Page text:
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This article was published on August 9, 2013

The Netflix way: Should Rdio and Spotify launch their own labels for exclusive music?

The Netflix way: Should Rdio and Spotify launch their own labels for exclusive music?
Nick Summers
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Nick Summers

Nick Summers is a technology journalist for The Next Web. He writes on all sorts of topics, although he has a passion for gadgets, apps and Nick Summers is a technology journalist for The Next Web. He writes on all sorts of topics, although he has a passion for gadgets, apps and video games in particular. You can reach him on Twitter, circle him on Google+ and connect with him on LinkedIn.

The emergence of Netflix as a content creator has had a profound impact on its popularity as a TV and movie streaming service. In a relatively short space of time, it’s grown to become one of the few monthly subscriptions that users simply can’t bear to cancel.

The hype surrounding House of Cards, Arrested Development and Orange is the New Black has finally paid off. Regardless of their quality, Netflix’s exclusivity means that viewers can only watch these shows by signing up. Sure, they’ll eventually be released on DVD, but by then most of the hype and ‘water cooler talk’ on the Web has flown by.

On-demand music streaming services are a little different. Spotify and Rdio are the most well known in Western markets – the equivalent of Netflix and Amazon Instant Video – but they’re competing against a number of other services such as Deezer, Xbox Music, Google Play Music All Access and Sony Music Unlimited.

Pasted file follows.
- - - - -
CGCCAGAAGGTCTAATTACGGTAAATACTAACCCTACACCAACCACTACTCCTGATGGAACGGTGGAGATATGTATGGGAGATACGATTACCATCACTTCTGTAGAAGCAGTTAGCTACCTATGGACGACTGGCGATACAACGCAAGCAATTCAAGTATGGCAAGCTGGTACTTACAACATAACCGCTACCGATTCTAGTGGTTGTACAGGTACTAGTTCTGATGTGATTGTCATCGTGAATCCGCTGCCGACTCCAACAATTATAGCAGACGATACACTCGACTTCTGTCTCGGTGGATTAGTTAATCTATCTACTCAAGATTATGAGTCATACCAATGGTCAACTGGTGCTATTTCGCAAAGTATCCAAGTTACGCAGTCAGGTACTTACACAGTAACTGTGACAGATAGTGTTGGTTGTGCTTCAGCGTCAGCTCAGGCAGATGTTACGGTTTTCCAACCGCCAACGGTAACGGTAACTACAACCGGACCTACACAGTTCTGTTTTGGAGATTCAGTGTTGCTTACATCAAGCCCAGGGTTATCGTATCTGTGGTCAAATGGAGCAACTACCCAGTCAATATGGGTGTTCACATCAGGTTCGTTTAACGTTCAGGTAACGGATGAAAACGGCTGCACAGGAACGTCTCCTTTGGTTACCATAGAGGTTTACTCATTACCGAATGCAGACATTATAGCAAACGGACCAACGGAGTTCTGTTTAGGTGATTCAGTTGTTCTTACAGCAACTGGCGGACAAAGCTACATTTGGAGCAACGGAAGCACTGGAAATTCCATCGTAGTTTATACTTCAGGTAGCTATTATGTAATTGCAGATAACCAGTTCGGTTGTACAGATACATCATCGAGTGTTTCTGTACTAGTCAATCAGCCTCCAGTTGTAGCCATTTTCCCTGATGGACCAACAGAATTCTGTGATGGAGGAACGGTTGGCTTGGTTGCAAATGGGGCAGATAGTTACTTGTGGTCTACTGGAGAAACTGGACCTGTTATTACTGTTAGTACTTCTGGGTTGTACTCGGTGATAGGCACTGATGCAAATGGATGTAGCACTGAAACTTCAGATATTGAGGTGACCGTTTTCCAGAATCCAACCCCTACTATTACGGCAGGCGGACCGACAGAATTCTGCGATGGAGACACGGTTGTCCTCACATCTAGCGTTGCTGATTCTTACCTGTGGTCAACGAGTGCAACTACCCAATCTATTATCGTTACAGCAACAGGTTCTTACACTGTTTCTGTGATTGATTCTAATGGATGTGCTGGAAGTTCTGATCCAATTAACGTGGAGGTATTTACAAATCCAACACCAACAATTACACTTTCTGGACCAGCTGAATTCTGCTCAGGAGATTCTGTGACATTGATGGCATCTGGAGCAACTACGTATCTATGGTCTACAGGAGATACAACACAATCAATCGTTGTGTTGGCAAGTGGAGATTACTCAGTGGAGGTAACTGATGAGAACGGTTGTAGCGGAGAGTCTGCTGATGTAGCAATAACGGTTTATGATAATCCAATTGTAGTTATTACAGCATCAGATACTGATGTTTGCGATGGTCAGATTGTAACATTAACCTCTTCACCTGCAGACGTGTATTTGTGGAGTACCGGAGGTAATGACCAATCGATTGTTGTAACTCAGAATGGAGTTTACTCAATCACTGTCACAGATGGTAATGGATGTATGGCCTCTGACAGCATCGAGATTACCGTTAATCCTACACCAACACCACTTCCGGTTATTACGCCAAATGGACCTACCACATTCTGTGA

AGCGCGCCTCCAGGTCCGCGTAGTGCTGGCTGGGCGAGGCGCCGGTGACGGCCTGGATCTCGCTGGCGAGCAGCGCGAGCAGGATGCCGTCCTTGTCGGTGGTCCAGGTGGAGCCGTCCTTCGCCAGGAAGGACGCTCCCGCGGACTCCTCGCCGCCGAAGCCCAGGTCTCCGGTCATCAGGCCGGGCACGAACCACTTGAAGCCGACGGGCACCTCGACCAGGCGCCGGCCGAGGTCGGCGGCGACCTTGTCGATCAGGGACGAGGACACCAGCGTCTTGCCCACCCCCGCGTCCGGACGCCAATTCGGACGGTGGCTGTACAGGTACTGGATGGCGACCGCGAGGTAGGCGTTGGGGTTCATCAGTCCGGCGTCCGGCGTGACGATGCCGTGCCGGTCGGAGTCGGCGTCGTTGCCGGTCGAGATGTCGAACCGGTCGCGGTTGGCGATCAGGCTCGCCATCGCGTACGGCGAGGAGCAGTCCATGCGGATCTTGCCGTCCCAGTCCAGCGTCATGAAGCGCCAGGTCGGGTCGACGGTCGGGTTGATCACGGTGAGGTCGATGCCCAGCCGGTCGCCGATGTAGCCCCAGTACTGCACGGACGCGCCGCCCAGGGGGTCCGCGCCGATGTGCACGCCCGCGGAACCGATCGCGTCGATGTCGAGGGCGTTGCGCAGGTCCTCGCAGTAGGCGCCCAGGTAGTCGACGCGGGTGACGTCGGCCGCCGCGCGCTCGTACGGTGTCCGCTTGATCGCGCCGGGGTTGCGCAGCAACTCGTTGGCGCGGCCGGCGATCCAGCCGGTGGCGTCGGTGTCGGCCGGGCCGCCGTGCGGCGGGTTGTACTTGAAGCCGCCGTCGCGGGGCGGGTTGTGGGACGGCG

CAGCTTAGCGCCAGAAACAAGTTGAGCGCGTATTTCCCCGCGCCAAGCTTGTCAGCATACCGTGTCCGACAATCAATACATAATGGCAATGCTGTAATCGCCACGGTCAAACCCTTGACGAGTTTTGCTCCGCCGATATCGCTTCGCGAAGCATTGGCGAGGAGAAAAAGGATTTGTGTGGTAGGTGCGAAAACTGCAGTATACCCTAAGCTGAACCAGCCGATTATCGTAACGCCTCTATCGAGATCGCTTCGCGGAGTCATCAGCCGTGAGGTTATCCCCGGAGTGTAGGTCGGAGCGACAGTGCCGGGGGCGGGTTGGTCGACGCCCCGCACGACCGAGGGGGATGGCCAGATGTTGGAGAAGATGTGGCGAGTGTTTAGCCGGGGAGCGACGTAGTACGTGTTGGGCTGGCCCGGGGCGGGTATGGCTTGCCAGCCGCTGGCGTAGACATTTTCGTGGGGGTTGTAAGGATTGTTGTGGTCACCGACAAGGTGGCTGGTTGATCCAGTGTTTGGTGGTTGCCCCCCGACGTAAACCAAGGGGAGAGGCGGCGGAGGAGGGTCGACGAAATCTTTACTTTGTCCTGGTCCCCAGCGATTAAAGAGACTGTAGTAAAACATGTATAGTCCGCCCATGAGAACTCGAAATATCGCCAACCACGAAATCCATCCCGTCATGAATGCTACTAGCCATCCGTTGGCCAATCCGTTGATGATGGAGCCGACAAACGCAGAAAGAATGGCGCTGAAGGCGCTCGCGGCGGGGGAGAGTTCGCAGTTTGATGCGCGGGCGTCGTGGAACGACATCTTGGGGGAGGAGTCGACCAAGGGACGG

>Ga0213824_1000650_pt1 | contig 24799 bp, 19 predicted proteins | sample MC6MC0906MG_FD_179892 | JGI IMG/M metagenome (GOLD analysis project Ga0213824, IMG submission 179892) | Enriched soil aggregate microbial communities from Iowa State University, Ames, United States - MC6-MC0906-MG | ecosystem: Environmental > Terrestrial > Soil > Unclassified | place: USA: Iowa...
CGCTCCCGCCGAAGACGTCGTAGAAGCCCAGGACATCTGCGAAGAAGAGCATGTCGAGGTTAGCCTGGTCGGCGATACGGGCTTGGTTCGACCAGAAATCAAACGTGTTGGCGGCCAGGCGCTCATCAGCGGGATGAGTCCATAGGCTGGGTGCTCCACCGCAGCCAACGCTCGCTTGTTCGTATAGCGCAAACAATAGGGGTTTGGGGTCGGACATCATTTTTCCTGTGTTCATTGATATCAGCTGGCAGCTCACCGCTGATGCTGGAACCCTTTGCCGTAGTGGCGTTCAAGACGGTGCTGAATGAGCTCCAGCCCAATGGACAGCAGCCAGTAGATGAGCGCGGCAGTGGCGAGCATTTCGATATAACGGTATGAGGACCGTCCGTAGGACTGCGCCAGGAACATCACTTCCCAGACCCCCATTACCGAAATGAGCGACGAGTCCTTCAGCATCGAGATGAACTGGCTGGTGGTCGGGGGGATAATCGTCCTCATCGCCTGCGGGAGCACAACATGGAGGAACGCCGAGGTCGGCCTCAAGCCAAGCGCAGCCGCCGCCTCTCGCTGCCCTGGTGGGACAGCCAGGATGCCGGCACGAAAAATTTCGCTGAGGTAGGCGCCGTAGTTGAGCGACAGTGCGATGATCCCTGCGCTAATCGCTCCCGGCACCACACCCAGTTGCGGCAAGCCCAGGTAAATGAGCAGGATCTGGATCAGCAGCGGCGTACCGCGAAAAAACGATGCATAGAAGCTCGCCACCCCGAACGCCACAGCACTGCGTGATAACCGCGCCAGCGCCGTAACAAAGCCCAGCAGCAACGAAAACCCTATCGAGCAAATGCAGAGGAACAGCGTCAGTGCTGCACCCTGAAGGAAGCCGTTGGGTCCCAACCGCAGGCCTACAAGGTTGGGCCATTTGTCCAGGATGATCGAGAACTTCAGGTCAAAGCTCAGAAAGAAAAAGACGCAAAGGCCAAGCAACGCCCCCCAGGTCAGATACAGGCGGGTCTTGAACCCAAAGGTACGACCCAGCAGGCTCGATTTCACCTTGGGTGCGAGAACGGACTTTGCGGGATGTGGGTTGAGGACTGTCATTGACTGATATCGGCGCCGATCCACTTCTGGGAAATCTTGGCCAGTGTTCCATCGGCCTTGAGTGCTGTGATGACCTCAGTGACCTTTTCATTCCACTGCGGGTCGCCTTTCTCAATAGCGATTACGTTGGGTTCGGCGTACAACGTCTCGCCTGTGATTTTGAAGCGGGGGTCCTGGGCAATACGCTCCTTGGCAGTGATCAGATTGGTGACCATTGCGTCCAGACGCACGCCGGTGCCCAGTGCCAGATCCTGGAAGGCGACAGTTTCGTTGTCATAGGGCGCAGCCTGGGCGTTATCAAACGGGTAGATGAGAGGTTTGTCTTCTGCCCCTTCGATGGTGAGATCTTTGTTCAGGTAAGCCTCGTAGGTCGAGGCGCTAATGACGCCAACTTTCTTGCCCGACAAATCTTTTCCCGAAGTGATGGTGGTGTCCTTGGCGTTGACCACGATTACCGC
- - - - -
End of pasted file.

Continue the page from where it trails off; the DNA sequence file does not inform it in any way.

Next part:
They’re all fighting for subscribers, but neither Spotify or Rdio has managed to truly break away and establish themselves as the superior platform, or uncontested industry leader.

Part of the problem is that both of these companies are trying to differentiate on features, and the reality is that they’re both rather similar. The pair offer pretty decent mobile apps on iOS and Android, as well as a Web version, desktop app and some basic social integration and discovery features. Users might prefer one particular user interface over the other, but it’s not substantial enough to warrant a switch or sign up for a paid subscription.

Focus on music, rather than features

For whatever reason, Spotify and Rdio rarely boast about their exclusive content. Both have slightly different offerings – Wired ran a piece back in 2011 examining who had what, although their respective libraries have no doubt changed since then. One will occasionally boast about a limited period exclusivity deal – snatching an album a week before it’s available elsewhere – but it’s always a small, insignificant victory.

Ultimately, it’s clear that these differences aren’t enough to push one out in front of the other. If it had, the Internet would be awash with users claiming either Rdio or Spotify’s superiority.


So back to Netflix. Rather than fight Amazon Instant Video solely on established TV shows and movies (it does that too, but it’s a fairly boring tug of war) the company has decided to truly differentiate by creating its own, exclusive content. That way, there’s no licensing agreements or issues with international availability.

It begs the question: why doesn’t Spotify or Rdio go down this route? If either company created their own label, they could own exclusive rights to all of their signed artists’ future releases. Listeners would be encouraged to subscribe to the service – particularly by the artists themselves, who will likely promote the platform in a bid to grow their fanbase – thereby creating new, paying subscribers.